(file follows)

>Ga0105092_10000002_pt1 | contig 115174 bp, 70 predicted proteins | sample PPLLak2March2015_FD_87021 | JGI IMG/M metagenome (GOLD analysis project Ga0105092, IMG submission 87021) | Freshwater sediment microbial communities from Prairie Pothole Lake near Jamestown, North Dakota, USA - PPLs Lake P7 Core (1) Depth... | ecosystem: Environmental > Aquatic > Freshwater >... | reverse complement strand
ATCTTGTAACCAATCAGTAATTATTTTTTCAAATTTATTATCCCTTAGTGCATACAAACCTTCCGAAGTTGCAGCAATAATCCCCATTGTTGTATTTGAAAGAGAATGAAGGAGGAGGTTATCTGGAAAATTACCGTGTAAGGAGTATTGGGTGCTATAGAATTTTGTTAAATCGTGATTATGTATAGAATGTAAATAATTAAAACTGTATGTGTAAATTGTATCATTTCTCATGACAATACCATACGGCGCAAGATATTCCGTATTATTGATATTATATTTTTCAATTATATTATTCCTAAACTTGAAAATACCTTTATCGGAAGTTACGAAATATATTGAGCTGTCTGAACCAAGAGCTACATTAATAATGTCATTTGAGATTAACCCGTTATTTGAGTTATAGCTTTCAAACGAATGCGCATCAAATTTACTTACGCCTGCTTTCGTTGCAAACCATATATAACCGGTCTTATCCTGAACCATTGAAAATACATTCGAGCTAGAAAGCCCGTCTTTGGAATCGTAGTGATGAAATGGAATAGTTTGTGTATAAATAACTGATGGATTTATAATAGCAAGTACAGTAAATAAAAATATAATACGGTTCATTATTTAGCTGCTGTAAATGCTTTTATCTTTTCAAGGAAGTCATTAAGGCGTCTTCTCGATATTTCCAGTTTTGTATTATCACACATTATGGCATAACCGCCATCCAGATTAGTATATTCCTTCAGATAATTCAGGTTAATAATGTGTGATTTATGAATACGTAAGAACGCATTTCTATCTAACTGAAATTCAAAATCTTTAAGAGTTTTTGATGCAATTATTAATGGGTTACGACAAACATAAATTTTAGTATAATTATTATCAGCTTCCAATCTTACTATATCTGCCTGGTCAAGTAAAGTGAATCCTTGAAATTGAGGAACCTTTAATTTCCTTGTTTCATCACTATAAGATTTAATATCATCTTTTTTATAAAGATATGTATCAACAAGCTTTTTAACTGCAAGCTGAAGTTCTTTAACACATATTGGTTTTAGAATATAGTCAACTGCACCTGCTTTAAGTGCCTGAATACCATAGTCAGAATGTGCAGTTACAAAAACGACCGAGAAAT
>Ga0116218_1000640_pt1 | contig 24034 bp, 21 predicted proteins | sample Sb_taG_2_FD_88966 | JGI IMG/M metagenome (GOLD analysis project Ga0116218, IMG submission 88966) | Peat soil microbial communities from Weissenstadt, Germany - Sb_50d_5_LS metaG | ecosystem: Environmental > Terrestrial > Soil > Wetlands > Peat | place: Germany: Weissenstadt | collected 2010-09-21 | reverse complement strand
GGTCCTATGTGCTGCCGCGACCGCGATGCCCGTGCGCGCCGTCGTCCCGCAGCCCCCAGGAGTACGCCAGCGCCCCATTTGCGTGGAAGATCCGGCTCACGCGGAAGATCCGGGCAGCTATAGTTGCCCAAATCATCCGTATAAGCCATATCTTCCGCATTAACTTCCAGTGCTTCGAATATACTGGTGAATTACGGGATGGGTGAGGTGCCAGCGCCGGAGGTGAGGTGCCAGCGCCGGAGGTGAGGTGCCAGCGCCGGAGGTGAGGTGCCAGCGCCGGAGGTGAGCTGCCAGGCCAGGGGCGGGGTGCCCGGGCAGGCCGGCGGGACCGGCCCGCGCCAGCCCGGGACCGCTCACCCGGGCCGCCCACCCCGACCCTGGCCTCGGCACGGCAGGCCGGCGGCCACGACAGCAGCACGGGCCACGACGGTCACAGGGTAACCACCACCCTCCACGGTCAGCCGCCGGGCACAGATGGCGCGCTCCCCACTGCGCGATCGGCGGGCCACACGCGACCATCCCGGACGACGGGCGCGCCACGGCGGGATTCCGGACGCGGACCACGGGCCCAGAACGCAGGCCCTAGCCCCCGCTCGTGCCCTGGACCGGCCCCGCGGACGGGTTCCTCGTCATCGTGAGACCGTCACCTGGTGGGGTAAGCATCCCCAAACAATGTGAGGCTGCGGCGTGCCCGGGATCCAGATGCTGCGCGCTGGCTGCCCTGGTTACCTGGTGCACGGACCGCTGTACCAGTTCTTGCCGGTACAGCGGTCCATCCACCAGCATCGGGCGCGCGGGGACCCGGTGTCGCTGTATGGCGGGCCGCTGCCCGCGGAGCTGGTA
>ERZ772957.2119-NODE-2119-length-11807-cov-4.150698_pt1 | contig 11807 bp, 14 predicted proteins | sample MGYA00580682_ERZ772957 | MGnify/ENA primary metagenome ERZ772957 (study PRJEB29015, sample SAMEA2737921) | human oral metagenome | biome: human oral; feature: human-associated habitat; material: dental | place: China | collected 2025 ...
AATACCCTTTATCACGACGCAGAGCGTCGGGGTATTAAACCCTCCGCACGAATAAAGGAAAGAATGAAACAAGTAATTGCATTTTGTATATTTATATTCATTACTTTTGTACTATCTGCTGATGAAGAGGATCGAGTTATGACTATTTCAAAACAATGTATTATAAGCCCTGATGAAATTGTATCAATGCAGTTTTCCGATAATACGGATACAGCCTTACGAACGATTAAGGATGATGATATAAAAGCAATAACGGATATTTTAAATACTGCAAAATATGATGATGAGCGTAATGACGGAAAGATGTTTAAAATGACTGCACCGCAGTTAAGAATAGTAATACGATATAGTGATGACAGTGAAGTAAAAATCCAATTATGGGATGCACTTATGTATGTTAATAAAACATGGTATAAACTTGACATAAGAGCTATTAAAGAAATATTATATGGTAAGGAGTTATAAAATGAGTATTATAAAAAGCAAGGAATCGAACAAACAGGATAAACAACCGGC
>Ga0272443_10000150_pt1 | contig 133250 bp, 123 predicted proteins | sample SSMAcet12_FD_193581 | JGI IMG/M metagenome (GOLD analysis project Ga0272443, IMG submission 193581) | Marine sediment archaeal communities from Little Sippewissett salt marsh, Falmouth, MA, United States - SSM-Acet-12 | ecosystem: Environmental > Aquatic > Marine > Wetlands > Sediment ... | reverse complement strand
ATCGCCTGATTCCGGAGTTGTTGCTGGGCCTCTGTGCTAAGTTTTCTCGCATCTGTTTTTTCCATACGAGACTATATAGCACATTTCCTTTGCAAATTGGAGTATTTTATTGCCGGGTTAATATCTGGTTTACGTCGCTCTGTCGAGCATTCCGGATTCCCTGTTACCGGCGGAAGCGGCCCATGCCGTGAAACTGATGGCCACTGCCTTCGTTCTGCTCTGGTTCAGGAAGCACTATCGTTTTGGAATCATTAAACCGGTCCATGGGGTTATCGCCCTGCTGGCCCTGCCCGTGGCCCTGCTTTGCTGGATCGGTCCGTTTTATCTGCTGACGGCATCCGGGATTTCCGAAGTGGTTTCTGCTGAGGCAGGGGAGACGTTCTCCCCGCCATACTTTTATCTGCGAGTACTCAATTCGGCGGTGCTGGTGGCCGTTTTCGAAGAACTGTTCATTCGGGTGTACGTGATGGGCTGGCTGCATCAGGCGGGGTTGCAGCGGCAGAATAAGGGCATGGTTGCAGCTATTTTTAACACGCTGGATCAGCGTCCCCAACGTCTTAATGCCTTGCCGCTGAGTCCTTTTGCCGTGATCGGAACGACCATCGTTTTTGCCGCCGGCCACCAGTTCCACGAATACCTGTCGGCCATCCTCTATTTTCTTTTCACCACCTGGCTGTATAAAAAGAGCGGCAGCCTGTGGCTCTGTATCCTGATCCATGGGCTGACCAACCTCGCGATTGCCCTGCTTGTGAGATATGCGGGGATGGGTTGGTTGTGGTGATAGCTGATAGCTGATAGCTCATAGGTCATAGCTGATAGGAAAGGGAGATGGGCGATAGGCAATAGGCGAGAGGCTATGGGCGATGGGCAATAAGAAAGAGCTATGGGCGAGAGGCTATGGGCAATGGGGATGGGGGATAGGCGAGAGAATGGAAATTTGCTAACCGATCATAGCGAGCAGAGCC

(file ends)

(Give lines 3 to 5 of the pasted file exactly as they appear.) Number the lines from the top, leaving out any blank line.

>Ga0116218_1000640_pt1 | contig 24034 bp, 21 predicted proteins | sample Sb_taG_2_FD_88966 | JGI IMG/M metagenome (GOLD analysis project Ga0116218, IMG submission 88966) | Peat soil microbial communities from Weissenstadt, Germany - Sb_50d_5_LS metaG | ecosystem: Environmental > Terrestrial > Soil > Wetlands > Peat | place: Germany: Weissenstadt | collected 2010-09-21 | reverse complement strand
GGTCCTATGTGCTGCCGCGACCGCGATGCCCGTGCGCGCCGTCGTCCCGCAGCCCCCAGGAGTACGCCAGCGCCCCATTTGCGTGGAAGATCCGGCTCACGCGGAAGATCCGGGCAGCTATAGTTGCCCAAATCATCCGTATAAGCCATATCTTCCGCATTAACTTCCAGTGCTTCGAATATACTGGTGAATTACGGGATGGGTGAGGTGCCAGCGCCGGAGGTGAGGTGCCAGCGCCGGAGGTGAGGTGCCAGCGCCGGAGGTGAGGTGCCAGCGCCGGAGGTGAGCTGCCAGGCCAGGGGCGGGGTGCCCGGGCAGGCCGGCGGGACCGGCCCGCGCCAGCCCGGGACCGCTCACCCGGGCCGCCCACCCCGACCCTGGCCTCGGCACGGCAGGCCGGCGGCCACGACAGCAGCACGGGCCACGACGGTCACAGGGTAACCACCACCCTCCACGGTCAGCCGCCGGGCACAGATGGCGCGCTCCCCACTGCGCGATCGGCGGGCCACACGCGACCATCCCGGACGACGGGCGCGCCACGGCGGGATTCCGGACGCGGACCACGGGCCCAGAACGCAGGCCCTAGCCCCCGCTCGTGCCCTGGACCGGCCCCGCGGACGGGTTCCTCGTCATCGTGAGACCGTCACCTGGTGGGGTAAGCATCCCCAAACAATGTGAGGCTGCGGCGTGCCCGGGATCCAGATGCTGCGCGCTGGCTGCCCTGGTTACCTGGTGCACGGACCGCTGTACCAGTTCTTGCCGGTACAGCGGTCCATCCACCAGCATCGGGCGCGCGGGGACCCGGTGTCGCTGTATGGCGGGCCGCTGCCCGCGGAGCTGGTA
>ERZ772957.2119-NODE-2119-length-11807-cov-4.150698_pt1 | contig 11807 bp, 14 predicted proteins | sample MGYA00580682_ERZ772957 | MGnify/ENA primary metagenome ERZ772957 (study PRJEB29015, sample SAMEA2737921) | human oral metagenome | biome: human oral; feature: human-associated habitat; material: dental | place: China | collected 2025 ...